The developers of the controversial Village at Wolf Creek recently demanded the Forest Service simply ignore recent court decisions and instead approve road construction to begin the proposed real estate development. In a January 12, 2018 letter to the Forest Service, the Leavell-McCombs Joint Venture told the Forest Service to immediately grant access so the developers can proceed with the work needed to construct roads and “begin development of the private land immediately.”
The developers casually brushed off a federal court’s decision from May, 2017 that voided the Forest Service’s decision to approve a land exchange, secondary road access, and utility easements necessary for the development. The developer’s letter, asked the Forest Service to simply ignore the many deficiencies the court found in the agency’s compliance with federal environmental laws.
In his May decision, Senior Federal Judge Richard P. Matsch unequivocally set aside the Forest Service’s decision as not in accordance with the law, but now the Leavell-McCombs Joint Venture is trying to persuade the Forest Service that the federal court’s order can be willfully ignored. LMJV requested reconsideration, which the court denied. LMJV’s appeal to the Tenth Circuit is subject to a pending motion to dismiss based on the Forest Service acquiescence to Judge Matsch’s ruling.
“What part of creating a massive development in the middle of one of the last remaining core habitat areas in the Southern Rockies do the developers not understand?” said Christine Canaly, Director of the San Luis Valley Ecosystem Council. “What will it take for common sense to prevail in providing a lasting legacy to future generations of the public, over building a tombstone of housing units that enables ecological ruin at the Rio Grande headwaters?”
The Village at Wolf Creek is a planned massive real estate development located atop Wolf Creek Pass that would house up to 8,000 people in as many as 2,000 housing units. It has been mired in controversy for 30 years, and courts have repeatedly stymied attempts by the developers to fast track approvals or short-circuit environmental studies and public input.
“It has become obvious that the Village at Wolf Creek cannot withstand scrutiny and a full accounting of the enormously destructive impacts of their intended development, ” said Mark Pearson, Executive Director of San Juan Citizens Alliance. “Why else would LMJV go to such great lengths to hide its development plans from public scrutiny by the Forest Service, Fish and Wildlife Service (lynx), Corps of Engineers (wetlands), Federal Highway Administration (U.S. Hwy 160 interchange), and other agencies with jurisdiction over the impacts posed by a town-sized development project.”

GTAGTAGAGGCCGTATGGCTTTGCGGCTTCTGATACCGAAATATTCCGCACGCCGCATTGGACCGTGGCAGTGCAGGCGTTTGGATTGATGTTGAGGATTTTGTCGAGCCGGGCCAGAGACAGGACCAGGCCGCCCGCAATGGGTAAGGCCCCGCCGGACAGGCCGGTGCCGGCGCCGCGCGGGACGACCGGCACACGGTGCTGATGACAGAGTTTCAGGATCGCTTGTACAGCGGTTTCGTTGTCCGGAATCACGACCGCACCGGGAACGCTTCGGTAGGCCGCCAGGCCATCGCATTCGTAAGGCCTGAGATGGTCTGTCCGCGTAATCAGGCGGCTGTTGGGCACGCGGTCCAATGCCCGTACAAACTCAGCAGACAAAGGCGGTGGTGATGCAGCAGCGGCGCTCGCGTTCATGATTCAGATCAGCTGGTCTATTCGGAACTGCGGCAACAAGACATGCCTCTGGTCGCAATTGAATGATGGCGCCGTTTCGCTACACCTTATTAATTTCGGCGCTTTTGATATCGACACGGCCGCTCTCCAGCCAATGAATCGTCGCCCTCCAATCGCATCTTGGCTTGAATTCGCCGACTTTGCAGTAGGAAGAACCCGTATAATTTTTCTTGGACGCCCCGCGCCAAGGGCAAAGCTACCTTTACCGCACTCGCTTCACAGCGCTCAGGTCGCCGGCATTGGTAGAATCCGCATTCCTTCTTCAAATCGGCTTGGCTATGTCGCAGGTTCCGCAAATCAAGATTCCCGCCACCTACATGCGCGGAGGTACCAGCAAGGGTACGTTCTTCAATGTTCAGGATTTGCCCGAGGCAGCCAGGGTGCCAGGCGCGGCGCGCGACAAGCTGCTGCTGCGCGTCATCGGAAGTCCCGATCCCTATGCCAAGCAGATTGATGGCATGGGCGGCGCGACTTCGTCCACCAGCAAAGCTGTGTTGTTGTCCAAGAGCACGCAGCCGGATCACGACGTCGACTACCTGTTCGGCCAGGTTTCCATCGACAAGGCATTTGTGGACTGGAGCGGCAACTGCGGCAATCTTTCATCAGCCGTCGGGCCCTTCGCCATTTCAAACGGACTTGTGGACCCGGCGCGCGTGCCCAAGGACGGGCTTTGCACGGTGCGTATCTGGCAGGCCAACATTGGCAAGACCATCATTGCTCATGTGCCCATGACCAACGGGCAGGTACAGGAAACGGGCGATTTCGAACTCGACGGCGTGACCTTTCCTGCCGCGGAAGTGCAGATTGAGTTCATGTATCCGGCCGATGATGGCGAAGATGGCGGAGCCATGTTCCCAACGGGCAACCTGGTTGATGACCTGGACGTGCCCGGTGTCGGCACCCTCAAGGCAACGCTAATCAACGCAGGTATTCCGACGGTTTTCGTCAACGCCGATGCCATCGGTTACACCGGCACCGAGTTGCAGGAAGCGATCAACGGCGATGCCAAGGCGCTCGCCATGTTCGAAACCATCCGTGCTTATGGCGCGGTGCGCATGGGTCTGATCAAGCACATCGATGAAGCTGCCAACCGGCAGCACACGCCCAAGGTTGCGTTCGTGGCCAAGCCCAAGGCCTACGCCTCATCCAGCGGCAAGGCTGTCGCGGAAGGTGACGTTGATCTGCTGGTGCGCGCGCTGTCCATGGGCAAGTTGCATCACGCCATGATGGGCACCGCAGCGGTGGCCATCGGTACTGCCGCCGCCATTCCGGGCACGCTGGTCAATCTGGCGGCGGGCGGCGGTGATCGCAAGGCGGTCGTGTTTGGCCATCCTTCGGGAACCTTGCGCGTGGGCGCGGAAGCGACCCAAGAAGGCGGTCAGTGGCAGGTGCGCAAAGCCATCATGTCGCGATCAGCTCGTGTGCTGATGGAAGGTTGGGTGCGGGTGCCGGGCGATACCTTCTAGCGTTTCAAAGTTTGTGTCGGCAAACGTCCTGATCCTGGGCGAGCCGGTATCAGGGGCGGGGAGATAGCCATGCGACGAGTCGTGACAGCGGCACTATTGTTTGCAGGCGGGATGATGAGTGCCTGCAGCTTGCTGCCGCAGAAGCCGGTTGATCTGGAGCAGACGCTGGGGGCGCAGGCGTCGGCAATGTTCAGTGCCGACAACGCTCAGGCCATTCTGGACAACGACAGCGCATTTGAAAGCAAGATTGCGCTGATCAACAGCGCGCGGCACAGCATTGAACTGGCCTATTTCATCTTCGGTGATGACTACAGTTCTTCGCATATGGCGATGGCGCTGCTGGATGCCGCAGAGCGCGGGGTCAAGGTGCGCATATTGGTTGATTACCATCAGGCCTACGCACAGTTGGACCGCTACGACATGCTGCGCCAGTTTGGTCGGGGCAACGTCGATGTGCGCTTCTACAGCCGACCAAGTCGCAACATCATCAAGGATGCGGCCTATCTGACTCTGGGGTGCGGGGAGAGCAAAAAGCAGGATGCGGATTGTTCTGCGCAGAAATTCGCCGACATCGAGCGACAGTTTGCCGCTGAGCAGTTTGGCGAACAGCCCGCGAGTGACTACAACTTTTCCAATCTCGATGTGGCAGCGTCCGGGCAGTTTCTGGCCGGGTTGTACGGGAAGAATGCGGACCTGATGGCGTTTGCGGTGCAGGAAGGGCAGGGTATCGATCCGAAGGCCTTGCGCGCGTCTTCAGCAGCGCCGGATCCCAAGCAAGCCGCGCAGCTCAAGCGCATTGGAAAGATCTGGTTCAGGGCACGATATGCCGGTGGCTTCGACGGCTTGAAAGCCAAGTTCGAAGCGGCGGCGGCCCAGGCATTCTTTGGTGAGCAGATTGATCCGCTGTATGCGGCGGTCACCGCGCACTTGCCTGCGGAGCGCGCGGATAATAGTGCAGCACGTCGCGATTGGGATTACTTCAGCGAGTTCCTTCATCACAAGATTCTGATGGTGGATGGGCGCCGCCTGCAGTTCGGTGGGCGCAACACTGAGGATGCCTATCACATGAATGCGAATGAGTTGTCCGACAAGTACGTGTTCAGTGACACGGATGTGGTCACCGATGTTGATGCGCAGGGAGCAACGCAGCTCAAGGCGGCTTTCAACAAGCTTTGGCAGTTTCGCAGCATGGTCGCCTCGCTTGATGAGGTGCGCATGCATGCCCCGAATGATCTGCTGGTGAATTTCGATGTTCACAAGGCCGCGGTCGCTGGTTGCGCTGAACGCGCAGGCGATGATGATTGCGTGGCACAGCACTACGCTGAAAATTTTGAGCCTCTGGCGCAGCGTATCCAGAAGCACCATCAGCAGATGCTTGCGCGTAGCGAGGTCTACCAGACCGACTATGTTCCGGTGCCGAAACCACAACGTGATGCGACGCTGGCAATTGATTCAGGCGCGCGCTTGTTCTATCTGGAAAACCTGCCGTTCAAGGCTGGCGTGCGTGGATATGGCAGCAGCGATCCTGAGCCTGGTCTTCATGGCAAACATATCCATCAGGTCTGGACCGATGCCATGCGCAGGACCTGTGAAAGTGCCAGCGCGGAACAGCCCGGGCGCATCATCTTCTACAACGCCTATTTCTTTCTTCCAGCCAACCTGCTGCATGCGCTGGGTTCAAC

The developers were apparently unsuccessful in convincing the Forest Service that it proceed with approving the project even in the face of a federal court’s explicit rejection of the agency’s decision. The Leavell-McCombs Joint Venture wanted to start construction during 2018 and insisted on expeditious approval of its request despite the Forest Service’s failure to comply with the law.
Travis Stills, Attorney with Energy and Conservancy Law, who has represented the groups in several rounds of successful litigation, said, “This proposal flagrantly violates federal laws and LMJV’s own agreement to subject any access request to federal scrutiny. We expect the Forest Service will honor the binding settlement agreement and federal court orders, even if LMJV does not. Should the Forest Service cave to pressure, we will take the steps necessary to protect the National Forest.”
- Travis Stills, Attorney, Energy & Conservancy Law, email@example.com, (970) 375-9231
- Matt Sandler, Staff Attorney, Rocky Mountain Wild, firstname.lastname@example.org, (303) 579-5162
- Jimbo Buickerood, Lands Program Manager, San Juan Citizens Alliance, email@example.com, (970) 560-1111
- Christine Canaly, Director, San Luis Valley Ecosystem Council, firstname.lastname@example.org, (719) 256-4758